Water-Wise Wednesdays, Splash Into Spring: Just Two of This District's Outreach Initiatives

A California water district sweeps up four public relations awards for its community outreach and education initiatives.

Water-Wise Wednesdays, Splash Into Spring: Just Two of This District's Outreach Initiatives

Kids inspect a display of different water meters during a Splash into Spring event.

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Water-Wise Wednesdays. Succulent Sundays. Splash into Spring.

These are a few of the Elsinore Valley Municipal Water District’s outreach programs that won awards last year from the Public Relations Society of America’s Inland Empire Chapter. The programs’ objectives range from promoting water conservation indoors and outdoors to building customer support for a new method of charging customers for service.

Based in Lake Elsinore, California, the district serves some 155,000 people in a 97-square-mile area that includes three wastewater treatment plants with a total capacity of 9.7 mgd. The district received three Polaris awards (first place) and one Capella Award (second place) from the Public Relations Society of America chapter.

Marketing campaign

Because its service is prone to drought, the district continually promotes water conservation and encourages its residents to take part. The Being Water Wise – Easy as 1, 2, 3 program gives customers conservation tips.

The district put in water-saving landscaping and vegetation at the city baseball stadium that’s home to the minor league Lake Elsinore Storm and installed the watering system. In light of that, the staff decided to partner with the team to help get the campaign’s message out.

District staff members worked with the team mascot, Thunder, and posted water-saving tips on the Jumbotron during the games. They also passed out water-saving devices such as hose shut-off nozzles, faucet aerators and low-flow showerheads. The campaign lasted the entire five-month baseball season; it earned a Polaris Award.

Social media

The district was already active on Facebook and Twitter but wanted to widen its outreach to a younger audience. Instagram is more popular among millennials and is photo-centric. The staff saw it as a perfect platform to promote the utility’s water-saving landscape initiative.

They created Water-Wise Wednesdays and Succulent Sundays to post photos of residents’ yards that were transformed from grass to water-conserving landscapes. Since 70% of its water is used outdoors, the district wanted to make younger people buying homes aware that these landscapes have curb appeal while using less water. As of last February, the district had 300 followers on Instagram. This effort received a Polaris Award.

Special events

The district had held one or two Water-Wise Workshops per year but increased the frequency to five or six per year because of the events’ popularity. Workshops are held on Saturday mornings and last two to three hours. Topics include water conservation, irrigation and composting.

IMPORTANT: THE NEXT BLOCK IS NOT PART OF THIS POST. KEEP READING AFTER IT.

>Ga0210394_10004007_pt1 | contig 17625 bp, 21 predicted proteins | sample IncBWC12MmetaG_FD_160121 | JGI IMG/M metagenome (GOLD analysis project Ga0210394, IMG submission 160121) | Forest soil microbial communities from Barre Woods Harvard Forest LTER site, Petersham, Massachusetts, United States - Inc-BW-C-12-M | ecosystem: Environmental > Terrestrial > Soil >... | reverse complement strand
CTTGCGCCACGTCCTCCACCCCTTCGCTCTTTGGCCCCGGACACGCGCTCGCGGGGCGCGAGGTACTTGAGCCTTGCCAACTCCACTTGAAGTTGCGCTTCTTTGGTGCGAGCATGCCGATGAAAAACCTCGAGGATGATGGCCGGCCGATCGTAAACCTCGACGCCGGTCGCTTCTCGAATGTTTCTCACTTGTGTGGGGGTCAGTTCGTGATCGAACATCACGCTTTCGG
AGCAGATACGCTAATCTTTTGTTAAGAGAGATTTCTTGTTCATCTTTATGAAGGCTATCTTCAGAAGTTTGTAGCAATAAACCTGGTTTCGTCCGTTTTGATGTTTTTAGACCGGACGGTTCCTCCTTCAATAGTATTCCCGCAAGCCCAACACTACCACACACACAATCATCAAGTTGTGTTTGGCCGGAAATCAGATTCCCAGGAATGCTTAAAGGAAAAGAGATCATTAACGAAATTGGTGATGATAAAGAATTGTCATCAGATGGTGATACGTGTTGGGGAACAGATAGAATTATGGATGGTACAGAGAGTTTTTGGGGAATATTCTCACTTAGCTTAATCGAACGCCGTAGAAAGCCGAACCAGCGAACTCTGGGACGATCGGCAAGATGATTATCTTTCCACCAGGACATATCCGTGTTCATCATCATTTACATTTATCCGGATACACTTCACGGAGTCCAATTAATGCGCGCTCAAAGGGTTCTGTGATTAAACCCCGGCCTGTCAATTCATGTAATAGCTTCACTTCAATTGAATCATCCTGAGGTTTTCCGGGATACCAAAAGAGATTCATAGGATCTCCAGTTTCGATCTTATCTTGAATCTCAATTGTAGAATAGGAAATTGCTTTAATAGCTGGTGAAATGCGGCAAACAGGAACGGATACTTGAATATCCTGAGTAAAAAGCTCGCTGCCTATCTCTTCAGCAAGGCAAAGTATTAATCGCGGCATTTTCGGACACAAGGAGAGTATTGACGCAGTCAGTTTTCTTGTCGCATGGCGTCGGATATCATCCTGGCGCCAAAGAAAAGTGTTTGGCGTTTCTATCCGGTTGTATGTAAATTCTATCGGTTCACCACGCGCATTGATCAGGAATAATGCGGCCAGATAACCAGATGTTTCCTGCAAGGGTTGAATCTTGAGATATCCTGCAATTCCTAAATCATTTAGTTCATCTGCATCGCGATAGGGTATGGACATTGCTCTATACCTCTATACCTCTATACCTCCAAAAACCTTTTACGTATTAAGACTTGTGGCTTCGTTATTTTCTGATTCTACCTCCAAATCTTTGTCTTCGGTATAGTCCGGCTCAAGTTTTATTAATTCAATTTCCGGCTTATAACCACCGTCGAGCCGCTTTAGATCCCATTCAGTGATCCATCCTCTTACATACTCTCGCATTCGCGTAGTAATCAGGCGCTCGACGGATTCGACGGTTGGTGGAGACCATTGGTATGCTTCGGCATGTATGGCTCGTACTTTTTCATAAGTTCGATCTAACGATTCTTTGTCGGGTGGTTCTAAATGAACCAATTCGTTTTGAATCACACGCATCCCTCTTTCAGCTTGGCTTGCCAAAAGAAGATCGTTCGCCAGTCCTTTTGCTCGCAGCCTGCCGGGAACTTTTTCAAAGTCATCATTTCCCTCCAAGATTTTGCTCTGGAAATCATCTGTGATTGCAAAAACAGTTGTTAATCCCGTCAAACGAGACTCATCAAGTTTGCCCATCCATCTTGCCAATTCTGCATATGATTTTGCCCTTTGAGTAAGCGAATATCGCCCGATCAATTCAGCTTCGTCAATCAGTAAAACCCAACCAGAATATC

Attendees receive handbooks on transforming yards from grass to lower-water-use landscapes. Community partners such as Master Gardeners and a water wholesaler have given presentations. For rural customers in fire-prone areas, the district added a firescaping class that describes plants that can stop or slow the spread of wildfires. This program received a Capella Award.

Community relations

The utility had been charging a uniform rate sewer user fee to all residents, but after a rate study, the leadership decided that rates would better reflect usage if based on household size: It was critical for heads of those households to know about the change.

The district reached out to residents through billing inserts, mailings, training for customer service personnel, social media and community meetings. The campaign went on for a year, giving customers ample time to ask questions about the change and why it was necessary. As a result, the new rate system was well received. This effort earned a Polaris Award.

Another district program, in its ninth year, is a Splash into Spring event that attracts about 900 residents. All departments are involved in the three-hour free event. It includes large maintenance and sewer cleaning trucks on display, a narrated tour by wastewater treatment plant operators, a leak detection and prevention display, and a water hydrant activity for the kids. Residents receive advice on landscaping and outdoor water conservation tips along with refreshments and water-saving giveaways.

Progressive leadership

“Feedback from the residents on our transparency and education has been great, and the customers really enjoy the events,” says Bonnie Woodrome, community affairs supervisor. “We are a leading-edge company, and our leaders and board are a very forward-moving group. We are able to create these programs and submit them for awards because of their support and encouragement for promoting water-saving efforts in our community.”  


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